Contractors hired 19,000 new workers in August including 10,000 who returned to work after a strike. July employment was revised up 15,000, cutting the July job loss to 4,000. the jobs report is not consistent with recent construction spending reports, through July, which have shown substantial declines, including large downward revisions to recent months. If accurate, the August construction jobs report suggests that the summer slowdown in the economy is not as bad as feared and that construction spending may inch up in August. But it is possible that the construction spending report is more accurate and will lead to a downward revision in the construction jobs count.
The August construction job count is nearly identical to March of this year. All of the differences in monthly job counts net out to -1,000 jobs over the last five months. “No change” was the expected trend over this period. When there is no trend, either up or down, the unavoidable statistical noise seems large and can be misleading. Interpret the construction labor market as signaling that the construction recession is over but that the recovery has not yet begun.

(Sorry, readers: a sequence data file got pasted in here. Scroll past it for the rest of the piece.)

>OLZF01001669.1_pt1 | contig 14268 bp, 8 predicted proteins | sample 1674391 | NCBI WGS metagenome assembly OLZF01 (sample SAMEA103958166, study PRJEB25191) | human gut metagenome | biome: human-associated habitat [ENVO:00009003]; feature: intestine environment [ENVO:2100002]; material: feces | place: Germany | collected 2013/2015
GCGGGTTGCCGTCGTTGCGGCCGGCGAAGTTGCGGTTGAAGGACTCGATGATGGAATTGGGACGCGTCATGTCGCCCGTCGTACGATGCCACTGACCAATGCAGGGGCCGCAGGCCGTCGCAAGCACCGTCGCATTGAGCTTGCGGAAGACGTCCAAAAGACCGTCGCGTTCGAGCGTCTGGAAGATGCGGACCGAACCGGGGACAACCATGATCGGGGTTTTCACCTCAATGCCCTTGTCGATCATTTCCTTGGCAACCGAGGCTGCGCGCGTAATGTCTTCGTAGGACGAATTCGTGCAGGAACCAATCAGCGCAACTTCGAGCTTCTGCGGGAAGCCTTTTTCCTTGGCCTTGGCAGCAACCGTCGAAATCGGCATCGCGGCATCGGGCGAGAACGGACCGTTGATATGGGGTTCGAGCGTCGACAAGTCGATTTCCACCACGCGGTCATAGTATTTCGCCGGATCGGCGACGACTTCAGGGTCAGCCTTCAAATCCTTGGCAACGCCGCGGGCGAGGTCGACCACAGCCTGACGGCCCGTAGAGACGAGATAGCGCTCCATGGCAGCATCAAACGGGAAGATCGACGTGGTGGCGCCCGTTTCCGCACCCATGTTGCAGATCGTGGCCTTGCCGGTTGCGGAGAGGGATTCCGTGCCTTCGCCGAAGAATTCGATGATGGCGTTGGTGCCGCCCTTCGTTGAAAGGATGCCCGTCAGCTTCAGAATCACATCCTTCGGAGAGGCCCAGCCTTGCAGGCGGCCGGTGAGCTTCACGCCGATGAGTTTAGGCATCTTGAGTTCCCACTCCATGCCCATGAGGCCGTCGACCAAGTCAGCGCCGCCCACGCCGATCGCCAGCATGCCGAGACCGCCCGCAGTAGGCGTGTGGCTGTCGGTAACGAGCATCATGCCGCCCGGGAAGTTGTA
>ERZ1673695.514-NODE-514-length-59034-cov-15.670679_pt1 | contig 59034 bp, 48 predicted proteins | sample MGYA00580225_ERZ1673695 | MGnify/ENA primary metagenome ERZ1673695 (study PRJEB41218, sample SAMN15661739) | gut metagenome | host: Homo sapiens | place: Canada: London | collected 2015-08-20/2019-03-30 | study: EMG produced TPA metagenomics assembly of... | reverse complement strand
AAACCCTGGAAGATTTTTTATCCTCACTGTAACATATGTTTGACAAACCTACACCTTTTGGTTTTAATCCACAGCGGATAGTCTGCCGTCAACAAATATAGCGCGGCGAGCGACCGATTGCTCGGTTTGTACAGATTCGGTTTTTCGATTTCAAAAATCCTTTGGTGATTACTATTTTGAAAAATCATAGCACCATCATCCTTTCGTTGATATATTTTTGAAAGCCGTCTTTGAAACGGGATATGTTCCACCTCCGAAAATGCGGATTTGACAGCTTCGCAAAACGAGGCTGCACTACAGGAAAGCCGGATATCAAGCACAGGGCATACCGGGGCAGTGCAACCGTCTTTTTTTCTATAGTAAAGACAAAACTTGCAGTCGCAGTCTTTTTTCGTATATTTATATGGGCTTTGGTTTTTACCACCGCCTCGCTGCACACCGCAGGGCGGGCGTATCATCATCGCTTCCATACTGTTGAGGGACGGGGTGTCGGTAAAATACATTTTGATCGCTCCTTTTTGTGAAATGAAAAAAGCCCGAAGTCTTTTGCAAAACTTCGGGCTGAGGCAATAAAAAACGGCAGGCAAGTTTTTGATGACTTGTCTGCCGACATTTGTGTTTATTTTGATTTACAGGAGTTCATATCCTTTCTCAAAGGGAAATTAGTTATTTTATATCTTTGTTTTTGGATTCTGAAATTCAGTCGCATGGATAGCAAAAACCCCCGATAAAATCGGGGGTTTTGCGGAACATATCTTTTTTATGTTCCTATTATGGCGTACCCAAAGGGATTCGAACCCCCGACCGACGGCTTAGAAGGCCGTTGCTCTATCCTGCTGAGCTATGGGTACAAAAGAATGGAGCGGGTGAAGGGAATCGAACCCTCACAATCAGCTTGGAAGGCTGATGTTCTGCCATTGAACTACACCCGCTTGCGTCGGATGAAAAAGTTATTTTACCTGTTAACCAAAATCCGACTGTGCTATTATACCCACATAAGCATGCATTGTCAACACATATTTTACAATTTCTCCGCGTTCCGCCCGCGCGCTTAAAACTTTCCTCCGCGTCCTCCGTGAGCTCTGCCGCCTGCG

The August jobs report was weak but still positive for the overall economy. Private employers hired 67,000 workers, 40,000 less than in July, 114,00 temporary Census 2010 workers were laid off, state and local governments dropped 10,000 people and the federal government hired 3,000 people. The job details present a mixed picture of economic prospects. The state and municipal job cuts will be a drag on the rest of the economy for next year. The recent $26 Billion grant from Congress to selected recession weaken states is not enough to reverse this trend. The decline in private hiring confirms that the summer economic slowdown is real although not as bad as some feared. Manufacturers cut 27,000 jobs.
6,000 were in machinery and equipment markets consistent with an earlier drop in equipment orders. This is likely a quick adjustment to reduced orders during the weak period in the economy and not a trend reversal. Motor vehicle manufacturers dropped 21,000 jobs. The job count in this industry is very volatile. But 21,000 is a big cut, especially since GM skipped much of the usual August shutdowns for model year change machinery changeovers. Offsetting this sour note, temporary help services hired 17,000 people after no net hiring in July.